FINAL SCORE: Kansas 78, Cal 63. Markieff Morris scored 21 points for the third-ranked Jayhawks (11-0) while Josh Selby and Tyrel Reed each scored 18. Gutierrez had 15 for the Bears (6-5) and Sanders-Frison had 10 points and 12 rebounds.
2:11 2nd H: Sorry for the detour — late-night print-edition deadline beckons. KU leads 76-58. Crabbe and Gutierrez have 11 each for Cal, MSF has 10 points and 12 rebounds. Markieff Morris has 19 for the Jayhawks, and Selby and Tyrel Reed each have 18.
8:47 2nd H: Two FTs by Markieff Morris and its 63-49. A 13-2 run by Kansas.
11:43 2nd H: KU leads 54-47. Kamp is out with three fouls.
15:27 2nd H: After a double-technical vs. KU’s Robinson and Cal’s Gutierrez (his fourth PF), Cal got within 47-41 on a 3-pointer by Franklin with 16:02 left.
1723: 2nd H: The KU lead reached 47-30, but MSF scored on a putback, and
Here is my story from this morning’s editions on what his peers think of Mike Montgomery as he chases his 600th career victory.
And from the Lawrence Journal-World, the Jayhawks look forward to the challenge of playing their first true road game of the season, plus a KU notebook.
The Kansas City Star explores how point guard Tyshawn Taylor must learn to co-exist with freshman newcomer Josh Selby.
Harper Kamp and his Cal teammates know what they’re up against Wednesday night at Haas Pavilion.
They’re facing a Kansas team that hasn’t played a true road game all season.
Actually, that doesn’t exactly tell the story. The third-ranked Jayhawks are 10-0 and won the only game they have ever played in Berkeley. That was 54 years ago with Wilt Chamberlain on their side.
Cal’s most recent victory over KU in the Bay Area? It was Jan. 4, 1929 — before the stock market crash — and it came against a rare bad Kansas team. The Jayhawks were 3-15 that season.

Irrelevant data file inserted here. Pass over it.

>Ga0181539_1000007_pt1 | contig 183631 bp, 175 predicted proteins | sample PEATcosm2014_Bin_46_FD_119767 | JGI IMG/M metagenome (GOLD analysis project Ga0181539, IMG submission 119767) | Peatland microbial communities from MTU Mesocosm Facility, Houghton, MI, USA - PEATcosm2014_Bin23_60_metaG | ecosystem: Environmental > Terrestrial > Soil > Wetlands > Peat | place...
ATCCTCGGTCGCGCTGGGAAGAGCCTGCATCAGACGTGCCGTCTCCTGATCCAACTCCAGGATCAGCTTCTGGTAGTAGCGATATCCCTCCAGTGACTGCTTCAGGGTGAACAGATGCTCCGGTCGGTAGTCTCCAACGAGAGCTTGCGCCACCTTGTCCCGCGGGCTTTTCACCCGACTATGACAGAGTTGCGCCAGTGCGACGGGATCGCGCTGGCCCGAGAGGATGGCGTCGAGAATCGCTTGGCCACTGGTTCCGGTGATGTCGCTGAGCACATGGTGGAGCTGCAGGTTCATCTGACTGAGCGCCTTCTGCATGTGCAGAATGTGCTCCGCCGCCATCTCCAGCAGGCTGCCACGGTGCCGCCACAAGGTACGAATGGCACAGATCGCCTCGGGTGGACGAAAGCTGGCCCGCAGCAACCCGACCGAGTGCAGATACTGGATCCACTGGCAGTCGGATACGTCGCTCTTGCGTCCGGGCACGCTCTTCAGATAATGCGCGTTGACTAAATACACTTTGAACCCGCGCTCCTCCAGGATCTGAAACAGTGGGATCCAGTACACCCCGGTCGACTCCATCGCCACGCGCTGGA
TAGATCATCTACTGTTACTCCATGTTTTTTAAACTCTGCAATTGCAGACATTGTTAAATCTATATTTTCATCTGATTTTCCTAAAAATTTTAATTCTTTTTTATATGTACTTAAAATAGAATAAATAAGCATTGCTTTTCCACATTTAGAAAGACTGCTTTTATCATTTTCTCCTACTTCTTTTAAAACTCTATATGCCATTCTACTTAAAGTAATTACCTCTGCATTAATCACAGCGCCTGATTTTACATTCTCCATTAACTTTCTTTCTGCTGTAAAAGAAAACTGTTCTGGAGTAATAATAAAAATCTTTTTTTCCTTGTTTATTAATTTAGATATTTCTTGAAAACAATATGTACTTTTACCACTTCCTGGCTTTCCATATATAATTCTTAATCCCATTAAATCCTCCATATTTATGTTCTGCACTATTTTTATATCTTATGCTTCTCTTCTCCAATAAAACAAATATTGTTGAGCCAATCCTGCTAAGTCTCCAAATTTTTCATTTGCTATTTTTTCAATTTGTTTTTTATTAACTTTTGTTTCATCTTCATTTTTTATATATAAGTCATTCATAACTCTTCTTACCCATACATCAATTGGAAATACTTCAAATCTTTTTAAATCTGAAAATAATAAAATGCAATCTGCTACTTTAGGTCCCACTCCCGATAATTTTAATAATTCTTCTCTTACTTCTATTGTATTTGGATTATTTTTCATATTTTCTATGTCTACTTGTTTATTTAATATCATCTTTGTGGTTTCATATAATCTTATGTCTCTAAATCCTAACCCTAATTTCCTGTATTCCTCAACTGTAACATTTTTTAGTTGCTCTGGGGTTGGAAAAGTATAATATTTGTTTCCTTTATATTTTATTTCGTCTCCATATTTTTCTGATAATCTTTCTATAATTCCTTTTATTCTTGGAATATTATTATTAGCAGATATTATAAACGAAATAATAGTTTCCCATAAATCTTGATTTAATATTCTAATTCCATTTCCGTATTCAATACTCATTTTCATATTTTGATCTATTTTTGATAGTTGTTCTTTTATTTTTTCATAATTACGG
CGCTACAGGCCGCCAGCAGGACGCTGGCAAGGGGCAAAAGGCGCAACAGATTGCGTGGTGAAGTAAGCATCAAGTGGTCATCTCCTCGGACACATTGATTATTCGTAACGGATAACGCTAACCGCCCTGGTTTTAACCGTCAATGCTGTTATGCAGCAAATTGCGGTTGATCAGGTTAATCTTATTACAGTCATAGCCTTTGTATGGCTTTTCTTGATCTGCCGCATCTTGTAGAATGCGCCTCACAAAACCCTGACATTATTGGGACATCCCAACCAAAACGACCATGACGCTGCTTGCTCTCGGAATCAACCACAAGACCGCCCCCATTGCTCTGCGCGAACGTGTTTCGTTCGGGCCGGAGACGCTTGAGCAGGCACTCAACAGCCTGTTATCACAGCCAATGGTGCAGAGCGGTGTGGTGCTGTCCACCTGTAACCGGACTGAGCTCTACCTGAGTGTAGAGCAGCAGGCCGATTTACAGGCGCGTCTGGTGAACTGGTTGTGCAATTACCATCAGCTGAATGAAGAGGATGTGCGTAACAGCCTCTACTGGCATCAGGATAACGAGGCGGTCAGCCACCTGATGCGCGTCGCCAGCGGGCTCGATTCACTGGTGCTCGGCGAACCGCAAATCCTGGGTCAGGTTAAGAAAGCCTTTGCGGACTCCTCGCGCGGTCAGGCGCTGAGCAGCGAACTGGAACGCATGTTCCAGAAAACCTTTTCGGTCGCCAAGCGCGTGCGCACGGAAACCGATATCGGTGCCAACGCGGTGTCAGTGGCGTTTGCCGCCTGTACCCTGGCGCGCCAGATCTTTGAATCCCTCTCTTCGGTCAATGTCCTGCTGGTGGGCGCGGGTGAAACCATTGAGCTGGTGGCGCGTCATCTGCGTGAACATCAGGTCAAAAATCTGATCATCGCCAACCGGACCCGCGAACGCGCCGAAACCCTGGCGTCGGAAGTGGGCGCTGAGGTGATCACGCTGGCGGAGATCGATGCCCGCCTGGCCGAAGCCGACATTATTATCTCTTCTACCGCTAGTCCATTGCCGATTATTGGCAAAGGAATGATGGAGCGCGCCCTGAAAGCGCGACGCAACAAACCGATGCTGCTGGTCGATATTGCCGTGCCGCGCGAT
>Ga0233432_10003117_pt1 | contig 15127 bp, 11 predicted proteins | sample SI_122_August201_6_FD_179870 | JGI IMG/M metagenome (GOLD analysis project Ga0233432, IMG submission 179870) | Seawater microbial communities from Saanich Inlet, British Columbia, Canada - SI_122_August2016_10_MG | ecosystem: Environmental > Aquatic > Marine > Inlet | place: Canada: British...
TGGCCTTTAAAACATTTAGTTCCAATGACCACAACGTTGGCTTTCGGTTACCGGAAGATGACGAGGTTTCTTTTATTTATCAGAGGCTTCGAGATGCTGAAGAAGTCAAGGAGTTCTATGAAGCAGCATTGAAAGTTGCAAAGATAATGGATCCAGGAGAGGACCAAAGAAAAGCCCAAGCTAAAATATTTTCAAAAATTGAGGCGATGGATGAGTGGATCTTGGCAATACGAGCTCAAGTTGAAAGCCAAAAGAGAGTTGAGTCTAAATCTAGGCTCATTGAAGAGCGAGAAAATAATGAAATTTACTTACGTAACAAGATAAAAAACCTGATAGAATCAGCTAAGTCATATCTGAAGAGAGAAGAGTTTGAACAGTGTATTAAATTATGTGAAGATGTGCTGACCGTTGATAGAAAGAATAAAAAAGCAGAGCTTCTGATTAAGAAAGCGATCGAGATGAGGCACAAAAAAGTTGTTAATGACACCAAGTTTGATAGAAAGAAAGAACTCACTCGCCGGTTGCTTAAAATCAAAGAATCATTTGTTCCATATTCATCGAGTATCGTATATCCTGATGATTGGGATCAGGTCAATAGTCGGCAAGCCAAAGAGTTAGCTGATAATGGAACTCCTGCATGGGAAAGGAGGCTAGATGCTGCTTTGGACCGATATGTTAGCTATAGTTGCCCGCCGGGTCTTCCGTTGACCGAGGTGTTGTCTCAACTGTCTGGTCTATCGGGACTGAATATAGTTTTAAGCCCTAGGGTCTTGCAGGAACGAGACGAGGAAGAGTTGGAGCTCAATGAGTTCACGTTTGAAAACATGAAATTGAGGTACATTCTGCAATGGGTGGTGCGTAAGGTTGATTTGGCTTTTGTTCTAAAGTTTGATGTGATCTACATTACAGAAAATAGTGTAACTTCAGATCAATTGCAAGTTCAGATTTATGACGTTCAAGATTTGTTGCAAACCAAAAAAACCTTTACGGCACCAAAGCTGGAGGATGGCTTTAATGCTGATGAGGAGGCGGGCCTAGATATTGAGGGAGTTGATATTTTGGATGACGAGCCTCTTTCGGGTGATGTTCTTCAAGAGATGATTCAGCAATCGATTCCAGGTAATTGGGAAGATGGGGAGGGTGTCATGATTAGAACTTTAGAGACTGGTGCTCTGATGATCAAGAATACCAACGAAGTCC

“Anyone who grew up wanting to play college basketball knows about Kansas. They’re a real good team, obviously,” Kamp said. “They don’t have a lot of weaknesses. We’re just going to have to go out there and play good basketball. We’ve definitely got our hands full.”
USC continues to make waves . . .
— USC 65, Tennessee 64: The Trojans (7-5) posted their first road victory since last Feb. 18, holding off the 19th-ranked Volunteers (7-3) in Knoxville, where USC coach Kevin O’Neill coached from 1994-97. The victory came three days after USC lost just two points at No. 3 Kansas, and gives USC perhaps the Pac-10’s best two non-conference victories, along with its win over Texas. Maurice Jones had 15 points, Alex Stepheson and Jio Fontan each scored 13 and Bryce Jones contributed 11.
— Oklahoma State 79, Stanford 68: The Cardinal (6-4) led by as many as six points in the first half at Stillwater, Okla., but couldn’t leep pace and fell to the Cowboys (11-1). Josh Owens had 21 points and 10 rebounds for Stanford, Jeremy Green scored 17, and freshman point guard came off the bench to score a career-high 15.